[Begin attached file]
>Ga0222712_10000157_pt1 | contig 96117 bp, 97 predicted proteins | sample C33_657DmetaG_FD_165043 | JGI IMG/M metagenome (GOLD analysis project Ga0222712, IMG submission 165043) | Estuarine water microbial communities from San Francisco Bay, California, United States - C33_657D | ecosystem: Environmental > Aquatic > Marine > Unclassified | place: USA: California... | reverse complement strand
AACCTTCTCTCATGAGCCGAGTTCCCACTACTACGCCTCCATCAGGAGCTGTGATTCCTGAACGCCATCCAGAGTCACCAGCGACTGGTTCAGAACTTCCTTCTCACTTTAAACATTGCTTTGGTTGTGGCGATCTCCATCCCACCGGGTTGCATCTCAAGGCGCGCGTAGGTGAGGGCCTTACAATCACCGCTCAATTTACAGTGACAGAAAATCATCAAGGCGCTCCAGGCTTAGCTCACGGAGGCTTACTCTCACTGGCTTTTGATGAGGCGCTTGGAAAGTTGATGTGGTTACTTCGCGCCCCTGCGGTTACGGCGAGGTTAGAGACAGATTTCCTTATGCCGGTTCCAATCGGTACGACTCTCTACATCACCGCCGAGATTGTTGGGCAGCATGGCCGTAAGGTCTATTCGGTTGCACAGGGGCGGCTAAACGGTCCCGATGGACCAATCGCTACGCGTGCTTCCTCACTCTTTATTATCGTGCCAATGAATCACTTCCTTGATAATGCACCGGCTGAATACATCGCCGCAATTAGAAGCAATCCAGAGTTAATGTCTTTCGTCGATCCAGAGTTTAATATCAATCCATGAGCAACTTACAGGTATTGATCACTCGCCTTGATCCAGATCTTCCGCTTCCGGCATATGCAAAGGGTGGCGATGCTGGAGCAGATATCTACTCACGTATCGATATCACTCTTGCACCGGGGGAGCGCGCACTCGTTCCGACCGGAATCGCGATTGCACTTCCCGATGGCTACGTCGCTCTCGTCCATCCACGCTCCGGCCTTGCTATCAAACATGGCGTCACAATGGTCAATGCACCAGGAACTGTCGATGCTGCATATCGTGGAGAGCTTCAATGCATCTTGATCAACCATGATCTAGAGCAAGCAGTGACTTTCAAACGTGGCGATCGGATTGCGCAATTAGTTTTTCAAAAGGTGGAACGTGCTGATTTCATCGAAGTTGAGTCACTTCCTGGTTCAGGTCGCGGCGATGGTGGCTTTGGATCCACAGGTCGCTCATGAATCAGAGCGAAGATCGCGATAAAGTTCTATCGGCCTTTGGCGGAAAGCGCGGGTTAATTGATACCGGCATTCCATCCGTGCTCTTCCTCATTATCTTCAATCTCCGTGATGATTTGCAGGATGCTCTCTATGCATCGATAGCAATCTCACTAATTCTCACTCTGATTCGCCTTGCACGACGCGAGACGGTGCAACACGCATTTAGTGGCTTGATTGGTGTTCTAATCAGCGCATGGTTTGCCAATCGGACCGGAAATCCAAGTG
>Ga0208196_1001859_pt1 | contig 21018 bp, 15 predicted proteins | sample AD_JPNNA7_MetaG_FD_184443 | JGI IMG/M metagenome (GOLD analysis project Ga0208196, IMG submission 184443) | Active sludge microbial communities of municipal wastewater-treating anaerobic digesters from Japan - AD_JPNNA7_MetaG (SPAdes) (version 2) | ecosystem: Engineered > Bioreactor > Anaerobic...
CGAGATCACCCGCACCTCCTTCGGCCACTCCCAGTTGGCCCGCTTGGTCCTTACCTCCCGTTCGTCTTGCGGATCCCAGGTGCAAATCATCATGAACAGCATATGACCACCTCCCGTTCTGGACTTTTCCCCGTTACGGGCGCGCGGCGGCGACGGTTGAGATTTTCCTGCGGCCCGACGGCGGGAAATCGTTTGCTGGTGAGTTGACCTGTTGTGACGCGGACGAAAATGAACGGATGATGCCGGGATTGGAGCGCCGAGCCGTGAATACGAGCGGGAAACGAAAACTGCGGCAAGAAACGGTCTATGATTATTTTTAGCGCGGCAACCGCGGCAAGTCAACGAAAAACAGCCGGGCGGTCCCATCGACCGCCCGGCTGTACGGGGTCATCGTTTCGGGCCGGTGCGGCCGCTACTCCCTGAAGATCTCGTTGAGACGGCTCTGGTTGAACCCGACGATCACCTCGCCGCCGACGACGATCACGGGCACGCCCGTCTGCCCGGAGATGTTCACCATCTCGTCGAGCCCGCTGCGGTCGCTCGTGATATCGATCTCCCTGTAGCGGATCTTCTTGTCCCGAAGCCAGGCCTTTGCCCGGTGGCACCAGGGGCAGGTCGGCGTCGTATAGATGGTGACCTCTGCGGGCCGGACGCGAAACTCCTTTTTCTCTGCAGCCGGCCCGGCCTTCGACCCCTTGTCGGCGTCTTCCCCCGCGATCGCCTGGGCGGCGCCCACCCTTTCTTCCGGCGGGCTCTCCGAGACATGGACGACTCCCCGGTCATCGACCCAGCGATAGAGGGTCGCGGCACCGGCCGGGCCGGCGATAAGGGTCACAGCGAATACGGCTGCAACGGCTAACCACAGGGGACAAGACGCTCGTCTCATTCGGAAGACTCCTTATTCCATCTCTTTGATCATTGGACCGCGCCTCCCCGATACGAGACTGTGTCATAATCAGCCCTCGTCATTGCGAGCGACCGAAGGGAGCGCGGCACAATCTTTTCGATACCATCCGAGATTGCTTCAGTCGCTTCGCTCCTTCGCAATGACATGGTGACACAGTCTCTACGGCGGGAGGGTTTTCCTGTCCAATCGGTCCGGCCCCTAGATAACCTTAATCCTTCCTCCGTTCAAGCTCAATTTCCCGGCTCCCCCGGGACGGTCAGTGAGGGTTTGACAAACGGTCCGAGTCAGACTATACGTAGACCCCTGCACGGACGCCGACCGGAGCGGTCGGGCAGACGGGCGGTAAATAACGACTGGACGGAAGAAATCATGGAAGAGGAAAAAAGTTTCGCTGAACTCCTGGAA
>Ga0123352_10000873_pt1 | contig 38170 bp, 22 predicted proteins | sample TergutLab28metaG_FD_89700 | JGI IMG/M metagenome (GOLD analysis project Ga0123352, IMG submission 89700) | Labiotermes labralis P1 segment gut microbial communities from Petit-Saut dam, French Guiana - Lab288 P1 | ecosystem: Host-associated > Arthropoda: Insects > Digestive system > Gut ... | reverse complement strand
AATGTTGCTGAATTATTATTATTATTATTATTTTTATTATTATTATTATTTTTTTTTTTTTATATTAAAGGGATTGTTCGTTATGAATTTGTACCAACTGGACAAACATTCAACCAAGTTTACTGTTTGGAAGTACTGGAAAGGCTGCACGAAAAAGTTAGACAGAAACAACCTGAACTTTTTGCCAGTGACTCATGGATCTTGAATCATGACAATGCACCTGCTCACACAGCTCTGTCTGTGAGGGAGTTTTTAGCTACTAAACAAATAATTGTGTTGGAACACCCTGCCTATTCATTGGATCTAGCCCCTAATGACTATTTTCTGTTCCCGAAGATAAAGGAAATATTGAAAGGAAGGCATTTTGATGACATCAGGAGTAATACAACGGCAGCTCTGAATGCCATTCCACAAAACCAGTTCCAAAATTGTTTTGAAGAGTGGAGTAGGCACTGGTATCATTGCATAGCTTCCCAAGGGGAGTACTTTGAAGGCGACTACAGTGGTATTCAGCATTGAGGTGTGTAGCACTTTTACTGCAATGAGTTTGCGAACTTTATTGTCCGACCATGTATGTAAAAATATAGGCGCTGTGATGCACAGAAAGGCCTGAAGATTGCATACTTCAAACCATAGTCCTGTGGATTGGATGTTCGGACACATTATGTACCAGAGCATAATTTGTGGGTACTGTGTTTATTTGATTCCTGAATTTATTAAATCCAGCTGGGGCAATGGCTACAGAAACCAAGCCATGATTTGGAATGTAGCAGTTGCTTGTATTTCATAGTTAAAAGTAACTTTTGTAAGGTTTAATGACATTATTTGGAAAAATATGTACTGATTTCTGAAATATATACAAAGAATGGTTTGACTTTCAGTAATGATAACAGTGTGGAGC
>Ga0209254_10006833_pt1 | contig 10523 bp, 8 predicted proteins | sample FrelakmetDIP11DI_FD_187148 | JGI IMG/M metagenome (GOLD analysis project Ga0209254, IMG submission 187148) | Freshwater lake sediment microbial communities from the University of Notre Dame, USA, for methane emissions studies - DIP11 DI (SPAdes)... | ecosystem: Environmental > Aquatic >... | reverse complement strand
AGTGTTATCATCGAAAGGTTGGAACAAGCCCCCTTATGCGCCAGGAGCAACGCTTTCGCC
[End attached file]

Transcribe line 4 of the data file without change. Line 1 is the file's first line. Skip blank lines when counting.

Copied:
CGAGATCACCCGCACCTCCTTCGGCCACTCCCAGTTGGCCCGCTTGGTCCTTACCTCCCGTTCGTCTTGCGGATCCCAGGTGCAAATCATCATGAACAGCATATGACCACCTCCCGTTCTGGACTTTTCCCCGTTACGGGCGCGCGGCGGCGACGGTTGAGATTTTCCTGCGGCCCGACGGCGGGAAATCGTTTGCTGGTGAGTTGACCTGTTGTGACGCGGACGAAAATGAACGGATGATGCCGGGATTGGAGCGCCGAGCCGTGAATACGAGCGGGAAACGAAAACTGCGGCAAGAAACGGTCTATGATTATTTTTAGCGCGGCAACCGCGGCAAGTCAACGAAAAACAGCCGGGCGGTCCCATCGACCGCCCGGCTGTACGGGGTCATCGTTTCGGGCCGGTGCGGCCGCTACTCCCTGAAGATCTCGTTGAGACGGCTCTGGTTGAACCCGACGATCACCTCGCCGCCGACGACGATCACGGGCACGCCCGTCTGCCCGGAGATGTTCACCATCTCGTCGAGCCCGCTGCGGTCGCTCGTGATATCGATCTCCCTGTAGCGGATCTTCTTGTCCCGAAGCCAGGCCTTTGCCCGGTGGCACCAGGGGCAGGTCGGCGTCGTATAGATGGTGACCTCTGCGGGCCGGACGCGAAACTCCTTTTTCTCTGCAGCCGGCCCGGCCTTCGACCCCTTGTCGGCGTCTTCCCCCGCGATCGCCTGGGCGGCGCCCACCCTTTCTTCCGGCGGGCTCTCCGAGACATGGACGACTCCCCGGTCATCGACCCAGCGATAGAGGGTCGCGGCACCGGCCGGGCCGGCGATAAGGGTCACAGCGAATACGGCTGCAACGGCTAACCACAGGGGACAAGACGCTCGTCTCATTCGGAAGACTCCTTATTCCATCTCTTTGATCATTGGACCGCGCCTCCCCGATACGAGACTGTGTCATAATCAGCCCTCGTCATTGCGAGCGACCGAAGGGAGCGCGGCACAATCTTTTCGATACCATCCGAGATTGCTTCAGTCGCTTCGCTCCTTCGCAATGACATGGTGACACAGTCTCTACGGCGGGAGGGTTTTCCTGTCCAATCGGTCCGGCCCCTAGATAACCTTAATCCTTCCTCCGTTCAAGCTCAATTTCCCGGCTCCCCCGGGACGGTCAGTGAGGGTTTGACAAACGGTCCGAGTCAGACTATACGTAGACCCCTGCACGGACGCCGACCGGAGCGGTCGGGCAGACGGGCGGTAAATAACGACTGGACGGAAGAAATCATGGAAGAGGAAAAAAGTTTCGCTGAACTCCTGGAA